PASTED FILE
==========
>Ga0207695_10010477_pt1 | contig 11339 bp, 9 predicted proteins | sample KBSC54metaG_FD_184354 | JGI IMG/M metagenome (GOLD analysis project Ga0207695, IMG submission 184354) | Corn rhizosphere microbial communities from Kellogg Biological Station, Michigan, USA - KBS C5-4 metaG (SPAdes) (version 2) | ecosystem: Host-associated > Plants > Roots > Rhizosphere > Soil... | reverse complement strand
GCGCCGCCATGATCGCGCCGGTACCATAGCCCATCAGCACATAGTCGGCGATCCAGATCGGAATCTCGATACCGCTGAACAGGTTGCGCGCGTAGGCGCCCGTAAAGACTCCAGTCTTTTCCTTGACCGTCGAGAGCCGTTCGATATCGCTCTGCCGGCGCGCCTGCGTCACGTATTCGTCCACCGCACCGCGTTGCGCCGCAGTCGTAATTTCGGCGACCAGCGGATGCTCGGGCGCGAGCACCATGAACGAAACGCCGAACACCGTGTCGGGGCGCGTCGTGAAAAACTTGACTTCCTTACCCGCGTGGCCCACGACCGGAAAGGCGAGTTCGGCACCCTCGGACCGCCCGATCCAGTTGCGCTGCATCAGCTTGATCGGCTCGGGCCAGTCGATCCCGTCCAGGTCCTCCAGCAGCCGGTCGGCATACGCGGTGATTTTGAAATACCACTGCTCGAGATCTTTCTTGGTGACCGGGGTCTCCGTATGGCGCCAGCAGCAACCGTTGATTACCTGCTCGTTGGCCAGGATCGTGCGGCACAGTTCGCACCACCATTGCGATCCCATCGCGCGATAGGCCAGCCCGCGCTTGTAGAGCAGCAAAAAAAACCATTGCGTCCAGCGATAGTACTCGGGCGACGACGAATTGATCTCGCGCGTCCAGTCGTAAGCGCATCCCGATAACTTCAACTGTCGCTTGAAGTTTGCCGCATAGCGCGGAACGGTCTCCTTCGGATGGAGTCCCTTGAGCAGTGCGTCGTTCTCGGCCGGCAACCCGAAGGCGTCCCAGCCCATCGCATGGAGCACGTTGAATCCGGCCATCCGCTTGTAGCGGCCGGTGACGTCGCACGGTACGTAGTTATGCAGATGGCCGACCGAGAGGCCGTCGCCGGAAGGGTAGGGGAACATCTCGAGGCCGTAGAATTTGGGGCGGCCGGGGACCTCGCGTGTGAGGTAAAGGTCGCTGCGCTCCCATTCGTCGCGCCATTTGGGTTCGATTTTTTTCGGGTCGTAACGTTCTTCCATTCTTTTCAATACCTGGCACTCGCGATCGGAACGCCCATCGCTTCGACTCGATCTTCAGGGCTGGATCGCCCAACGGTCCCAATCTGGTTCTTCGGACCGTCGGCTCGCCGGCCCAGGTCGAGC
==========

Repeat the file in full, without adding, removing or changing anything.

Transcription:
>Ga0207695_10010477_pt1 | contig 11339 bp, 9 predicted proteins | sample KBSC54metaG_FD_184354 | JGI IMG/M metagenome (GOLD analysis project Ga0207695, IMG submission 184354) | Corn rhizosphere microbial communities from Kellogg Biological Station, Michigan, USA - KBS C5-4 metaG (SPAdes) (version 2) | ecosystem: Host-associated > Plants > Roots > Rhizosphere > Soil... | reverse complement strand
GCGCCGCCATGATCGCGCCGGTACCATAGCCCATCAGCACATAGTCGGCGATCCAGATCGGAATCTCGATACCGCTGAACAGGTTGCGCGCGTAGGCGCCCGTAAAGACTCCAGTCTTTTCCTTGACCGTCGAGAGCCGTTCGATATCGCTCTGCCGGCGCGCCTGCGTCACGTATTCGTCCACCGCACCGCGTTGCGCCGCAGTCGTAATTTCGGCGACCAGCGGATGCTCGGGCGCGAGCACCATGAACGAAACGCCGAACACCGTGTCGGGGCGCGTCGTGAAAAACTTGACTTCCTTACCCGCGTGGCCCACGACCGGAAAGGCGAGTTCGGCACCCTCGGACCGCCCGATCCAGTTGCGCTGCATCAGCTTGATCGGCTCGGGCCAGTCGATCCCGTCCAGGTCCTCCAGCAGCCGGTCGGCATACGCGGTGATTTTGAAATACCACTGCTCGAGATCTTTCTTGGTGACCGGGGTCTCCGTATGGCGCCAGCAGCAACCGTTGATTACCTGCTCGTTGGCCAGGATCGTGCGGCACAGTTCGCACCACCATTGCGATCCCATCGCGCGATAGGCCAGCCCGCGCTTGTAGAGCAGCAAAAAAAACCATTGCGTCCAGCGATAGTACTCGGGCGACGACGAATTGATCTCGCGCGTCCAGTCGTAAGCGCATCCCGATAACTTCAACTGTCGCTTGAAGTTTGCCGCATAGCGCGGAACGGTCTCCTTCGGATGGAGTCCCTTGAGCAGTGCGTCGTTCTCGGCCGGCAACCCGAAGGCGTCCCAGCCCATCGCATGGAGCACGTTGAATCCGGCCATCCGCTTGTAGCGGCCGGTGACGTCGCACGGTACGTAGTTATGCAGATGGCCGACCGAGAGGCCGTCGCCGGAAGGGTAGGGGAACATCTCGAGGCCGTAGAATTTGGGGCGGCCGGGGACCTCGCGTGTGAGGTAAAGGTCGCTGCGCTCCCATTCGTCGCGCCATTTGGGTTCGATTTTTTTCGGGTCGTAACGTTCTTCCATTCTTTTCAATACCTGGCACTCGCGATCGGAACGCCCATCGCTTCGACTCGATCTTCAGGGCTGGATCGCCCAACGGTCCCAATCTGGTTCTTCGGACCGTCGGCTCGCCGGCCCAGGTCGAGC